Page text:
Story by Gordon Boyd
Eyewitness News Reporter

DALTON, GA. (WRCB)-- When you've had a pet longer than you've had your children, saying goodbye can be like losing part of your family.

But a North Georgia family is thanking a neighbor, for giving them a few more precious hours with their trusted companion.

He braved an icy lake, to save their dog, from drowning.

 "She was absolutely a house dog," says Crystal Woods, Piggy's owner.

After 13 years, Piggy will be but a cherished memory for Crystal Woods' family this Christmas.

"We were able to spend the last two days, how we wanted to," says Woods.

Piggy suffered arthritis and kidney failure.

But this past Tuesday, in the bitter cold, she bolted straight for her neighbor's two acre lake.

"We're assuming she wanted water and that was the best method to get it," says Woods. "I got about halfway into the yard when I saw her step onto the ice."

Ice less than an inch thick.

She broke through!

"I have three kids in the house by themselves," says Woods. "I just kept screaming somebody please help me, my dog is drowning, I need your help, please just help me."

But Kenny Downey was in his yard and heard it all. When he saw it all, he knew what he had to do.

"I just went to the garage, got a rope, went down there. By that time, Crystal's mom had come," says Downey. "Gave her one end and I took the other with me because I wanted to be sure I could get out."

"I just knew at that point everything would be okay," says Woods.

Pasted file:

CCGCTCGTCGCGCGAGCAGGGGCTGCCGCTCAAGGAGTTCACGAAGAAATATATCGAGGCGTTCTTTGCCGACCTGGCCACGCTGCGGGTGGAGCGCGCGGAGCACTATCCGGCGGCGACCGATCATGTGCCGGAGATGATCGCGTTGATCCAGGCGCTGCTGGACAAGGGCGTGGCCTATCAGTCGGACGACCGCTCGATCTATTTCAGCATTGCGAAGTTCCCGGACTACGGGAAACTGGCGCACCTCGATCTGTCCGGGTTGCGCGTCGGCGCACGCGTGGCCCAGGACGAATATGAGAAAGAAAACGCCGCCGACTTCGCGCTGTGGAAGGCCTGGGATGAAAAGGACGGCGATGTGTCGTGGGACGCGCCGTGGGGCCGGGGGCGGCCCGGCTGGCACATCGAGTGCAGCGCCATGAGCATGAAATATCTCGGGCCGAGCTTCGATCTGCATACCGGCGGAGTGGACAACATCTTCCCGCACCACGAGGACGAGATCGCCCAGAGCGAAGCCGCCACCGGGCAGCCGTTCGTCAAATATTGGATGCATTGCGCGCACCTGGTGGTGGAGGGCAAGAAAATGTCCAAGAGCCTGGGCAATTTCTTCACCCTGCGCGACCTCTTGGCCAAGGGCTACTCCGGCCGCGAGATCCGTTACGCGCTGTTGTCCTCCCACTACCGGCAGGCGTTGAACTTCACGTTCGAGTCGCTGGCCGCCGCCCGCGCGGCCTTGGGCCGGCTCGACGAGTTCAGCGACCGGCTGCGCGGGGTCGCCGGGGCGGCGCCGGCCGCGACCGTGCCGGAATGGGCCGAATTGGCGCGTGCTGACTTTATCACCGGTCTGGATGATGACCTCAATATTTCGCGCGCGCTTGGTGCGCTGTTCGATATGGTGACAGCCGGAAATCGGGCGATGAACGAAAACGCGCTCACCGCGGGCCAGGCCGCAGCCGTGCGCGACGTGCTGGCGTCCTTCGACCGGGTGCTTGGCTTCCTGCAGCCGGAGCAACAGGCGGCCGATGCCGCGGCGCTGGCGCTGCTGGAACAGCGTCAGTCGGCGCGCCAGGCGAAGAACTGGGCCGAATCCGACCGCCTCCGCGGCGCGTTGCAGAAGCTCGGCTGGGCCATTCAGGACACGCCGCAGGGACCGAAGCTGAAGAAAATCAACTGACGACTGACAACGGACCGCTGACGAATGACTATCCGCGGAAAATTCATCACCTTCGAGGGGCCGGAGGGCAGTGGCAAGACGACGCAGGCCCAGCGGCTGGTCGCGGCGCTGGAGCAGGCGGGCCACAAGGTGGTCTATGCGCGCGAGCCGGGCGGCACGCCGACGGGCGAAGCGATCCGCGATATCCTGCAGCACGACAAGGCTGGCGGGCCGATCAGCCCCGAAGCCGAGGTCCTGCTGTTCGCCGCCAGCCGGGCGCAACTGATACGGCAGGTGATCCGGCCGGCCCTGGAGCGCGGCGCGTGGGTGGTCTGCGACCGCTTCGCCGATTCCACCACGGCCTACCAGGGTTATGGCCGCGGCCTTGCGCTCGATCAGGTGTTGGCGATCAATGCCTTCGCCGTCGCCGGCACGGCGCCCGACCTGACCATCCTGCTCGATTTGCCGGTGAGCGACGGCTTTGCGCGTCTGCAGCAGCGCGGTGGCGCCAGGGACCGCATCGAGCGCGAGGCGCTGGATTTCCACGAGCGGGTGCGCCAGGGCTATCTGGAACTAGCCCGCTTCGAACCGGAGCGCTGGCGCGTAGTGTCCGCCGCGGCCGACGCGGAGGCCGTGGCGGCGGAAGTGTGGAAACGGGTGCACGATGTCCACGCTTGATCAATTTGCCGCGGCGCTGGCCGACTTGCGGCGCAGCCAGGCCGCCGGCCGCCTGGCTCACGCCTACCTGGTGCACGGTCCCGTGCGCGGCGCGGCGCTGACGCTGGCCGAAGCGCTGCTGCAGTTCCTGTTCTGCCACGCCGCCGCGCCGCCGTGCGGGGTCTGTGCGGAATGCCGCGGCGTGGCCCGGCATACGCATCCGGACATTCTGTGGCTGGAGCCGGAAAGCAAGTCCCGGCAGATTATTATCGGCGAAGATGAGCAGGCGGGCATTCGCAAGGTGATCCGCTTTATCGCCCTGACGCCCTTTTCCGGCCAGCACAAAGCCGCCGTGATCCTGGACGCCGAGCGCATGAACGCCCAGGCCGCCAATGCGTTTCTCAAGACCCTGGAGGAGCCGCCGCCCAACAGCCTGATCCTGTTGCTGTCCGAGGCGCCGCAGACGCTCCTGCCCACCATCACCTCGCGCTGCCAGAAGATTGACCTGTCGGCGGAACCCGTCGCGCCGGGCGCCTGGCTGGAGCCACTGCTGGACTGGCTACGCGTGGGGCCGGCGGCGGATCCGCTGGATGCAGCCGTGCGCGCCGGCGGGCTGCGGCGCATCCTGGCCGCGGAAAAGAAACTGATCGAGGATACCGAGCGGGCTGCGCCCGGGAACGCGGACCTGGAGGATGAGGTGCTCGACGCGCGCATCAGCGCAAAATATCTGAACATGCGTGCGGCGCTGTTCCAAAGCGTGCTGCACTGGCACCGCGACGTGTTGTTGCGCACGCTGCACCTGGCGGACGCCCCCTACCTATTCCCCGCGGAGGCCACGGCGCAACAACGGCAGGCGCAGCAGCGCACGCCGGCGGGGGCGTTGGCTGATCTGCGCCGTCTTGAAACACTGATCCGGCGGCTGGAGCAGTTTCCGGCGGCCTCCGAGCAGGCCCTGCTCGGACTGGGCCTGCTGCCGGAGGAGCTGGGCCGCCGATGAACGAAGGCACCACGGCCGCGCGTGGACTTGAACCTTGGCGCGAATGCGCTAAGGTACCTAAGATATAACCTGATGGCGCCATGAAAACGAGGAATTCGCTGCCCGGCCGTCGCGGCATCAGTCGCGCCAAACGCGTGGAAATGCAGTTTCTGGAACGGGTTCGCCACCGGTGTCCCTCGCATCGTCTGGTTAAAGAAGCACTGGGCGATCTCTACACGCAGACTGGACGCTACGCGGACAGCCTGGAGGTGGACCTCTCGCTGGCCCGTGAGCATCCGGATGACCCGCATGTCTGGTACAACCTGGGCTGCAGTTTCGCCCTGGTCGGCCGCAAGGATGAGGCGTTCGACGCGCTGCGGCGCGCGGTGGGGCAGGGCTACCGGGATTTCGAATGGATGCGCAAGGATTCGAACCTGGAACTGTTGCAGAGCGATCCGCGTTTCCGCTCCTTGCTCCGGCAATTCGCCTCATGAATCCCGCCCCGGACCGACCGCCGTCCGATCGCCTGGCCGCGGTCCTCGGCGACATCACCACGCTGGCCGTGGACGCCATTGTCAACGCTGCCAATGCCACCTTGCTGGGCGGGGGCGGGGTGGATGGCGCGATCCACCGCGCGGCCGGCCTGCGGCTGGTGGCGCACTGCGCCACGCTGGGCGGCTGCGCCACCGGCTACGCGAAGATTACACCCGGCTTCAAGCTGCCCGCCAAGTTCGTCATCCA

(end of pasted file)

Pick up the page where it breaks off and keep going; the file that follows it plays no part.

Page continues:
"She did go under as I went in, but she did pop back up," says Downey.

Kenny had to wade in, and crack the ice, bare-handed, to get all 70 pounds of miss Piggy up, and out.

"I was cold, you know, just had that burning feeling," says Downey. "It was probably a couple of hours before I felt I was warming up."

Five days later, his clothes still haven't thawed out.

His rescue, bought Piggy time.

Two days later, her ills would force Crystal, to put her down.

But only after a favorite meal and a chance for the children to say goodbye.

"Knowing that she was able to go peacefully, without having to suffer," says Woods. "Thanks to Kenny, we are able to do these things for her."

Kenny understands that special bond.

But sees his own actions, as nothing extraordinary.

"I think anybody would have done it for me, I just happened to be the one there," says Downey.

Crystal revived her dog by digging her in gradually warming water.

But Kenny had to wrap himself in hunting gear and a sleeping bag. His well water was frozen!

Both agree that the rope he brought was critical in this ice and water rescue: a life line, so that rescuers don't become victims themselves.